Global Stories

The four-day work week: good for workers, good the environment

Here’s a sacrifice to help the environment that just about anybody would be willing to make — work fewer hours. Honestly, that’s it — just take an extra day each week off from work and spend it doing something more pleasurable. The Guardian reports that cutting our work hours by 25% —  which equals a day and a quarter — would reduce our carbon footprint by 36 percent. Studies show that the more people work, the more they pollute, while the less they work, they less they pollute. Why? Because shorter work weeks mean that fewer products are produced and fewer hours are logged in on energy-hogging computer and office systems. At the same time, people working a shorter week tend to buy less and use the extra time on low-impact activities, like resting, sports and cultural events.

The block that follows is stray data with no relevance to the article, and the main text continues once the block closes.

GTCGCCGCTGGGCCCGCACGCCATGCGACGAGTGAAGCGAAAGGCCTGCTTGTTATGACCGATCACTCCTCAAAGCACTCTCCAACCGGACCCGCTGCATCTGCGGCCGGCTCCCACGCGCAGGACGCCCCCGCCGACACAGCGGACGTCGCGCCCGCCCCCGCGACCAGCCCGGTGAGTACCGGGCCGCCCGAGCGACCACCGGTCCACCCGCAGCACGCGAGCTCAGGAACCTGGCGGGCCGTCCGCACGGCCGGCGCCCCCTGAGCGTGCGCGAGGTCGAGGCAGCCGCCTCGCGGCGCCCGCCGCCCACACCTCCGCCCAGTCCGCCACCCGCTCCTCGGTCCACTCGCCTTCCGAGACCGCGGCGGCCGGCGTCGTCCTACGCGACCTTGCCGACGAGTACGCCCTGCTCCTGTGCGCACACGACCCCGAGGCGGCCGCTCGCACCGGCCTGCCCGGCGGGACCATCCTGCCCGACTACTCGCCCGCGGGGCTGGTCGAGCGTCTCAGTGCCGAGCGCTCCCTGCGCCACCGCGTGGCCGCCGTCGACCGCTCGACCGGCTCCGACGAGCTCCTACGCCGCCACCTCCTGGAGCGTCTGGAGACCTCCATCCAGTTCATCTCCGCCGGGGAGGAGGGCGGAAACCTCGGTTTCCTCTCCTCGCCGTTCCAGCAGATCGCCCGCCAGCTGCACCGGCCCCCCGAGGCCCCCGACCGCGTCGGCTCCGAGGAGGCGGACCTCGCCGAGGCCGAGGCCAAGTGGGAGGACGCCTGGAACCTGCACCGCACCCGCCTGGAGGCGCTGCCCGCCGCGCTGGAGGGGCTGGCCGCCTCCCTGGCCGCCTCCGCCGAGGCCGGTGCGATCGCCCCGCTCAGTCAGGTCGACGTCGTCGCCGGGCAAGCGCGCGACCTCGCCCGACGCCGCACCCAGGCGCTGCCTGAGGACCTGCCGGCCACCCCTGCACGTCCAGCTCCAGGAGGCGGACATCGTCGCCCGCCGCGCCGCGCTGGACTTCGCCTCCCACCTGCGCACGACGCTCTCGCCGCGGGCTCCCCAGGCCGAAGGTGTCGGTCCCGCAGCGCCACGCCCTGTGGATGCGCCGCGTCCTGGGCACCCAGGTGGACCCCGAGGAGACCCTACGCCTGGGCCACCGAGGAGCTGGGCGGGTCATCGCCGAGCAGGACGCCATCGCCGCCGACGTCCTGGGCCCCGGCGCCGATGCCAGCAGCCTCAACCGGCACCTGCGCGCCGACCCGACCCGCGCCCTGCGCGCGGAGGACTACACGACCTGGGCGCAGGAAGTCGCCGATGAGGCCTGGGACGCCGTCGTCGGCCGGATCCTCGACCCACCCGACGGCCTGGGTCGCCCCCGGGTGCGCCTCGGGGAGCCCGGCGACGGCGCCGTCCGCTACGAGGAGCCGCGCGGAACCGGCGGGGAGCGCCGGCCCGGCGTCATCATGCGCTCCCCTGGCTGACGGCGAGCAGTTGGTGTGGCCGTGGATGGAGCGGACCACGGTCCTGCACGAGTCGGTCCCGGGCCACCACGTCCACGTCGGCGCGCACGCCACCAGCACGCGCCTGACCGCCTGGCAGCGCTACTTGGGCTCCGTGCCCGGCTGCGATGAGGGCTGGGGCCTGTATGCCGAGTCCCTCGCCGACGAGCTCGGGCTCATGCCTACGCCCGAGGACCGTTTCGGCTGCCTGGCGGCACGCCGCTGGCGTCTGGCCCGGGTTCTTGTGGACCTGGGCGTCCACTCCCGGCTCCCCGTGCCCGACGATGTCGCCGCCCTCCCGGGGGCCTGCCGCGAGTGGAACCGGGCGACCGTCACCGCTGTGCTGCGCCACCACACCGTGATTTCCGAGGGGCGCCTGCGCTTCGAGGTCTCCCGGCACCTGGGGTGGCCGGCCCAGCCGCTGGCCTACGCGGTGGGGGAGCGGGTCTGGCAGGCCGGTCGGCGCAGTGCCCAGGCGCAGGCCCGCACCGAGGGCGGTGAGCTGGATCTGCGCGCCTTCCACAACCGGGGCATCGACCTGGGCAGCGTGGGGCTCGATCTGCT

It’s unquestionably a popular idea. And it has another advantage — people working four days a week expressed more satisfaction with their jobs. It’s not easy to find something that helps the environment, decreases consumption and increases life satisfaction — but a four day work week accomplishes all of this. It definitely sound worth a serious look.

The Guardian: Paper straws won’t save the planet – we need a four-day week

All Conversations The four-day work week: good for workers, good the environment

1 reply, 2 voices Last updated by  Kevin Hooper 2 months, 3 weeks ago
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  • Kevin Hooper @kevinhooper

    There are also recent studies indicating that a four-day work week results in increased average productivity.

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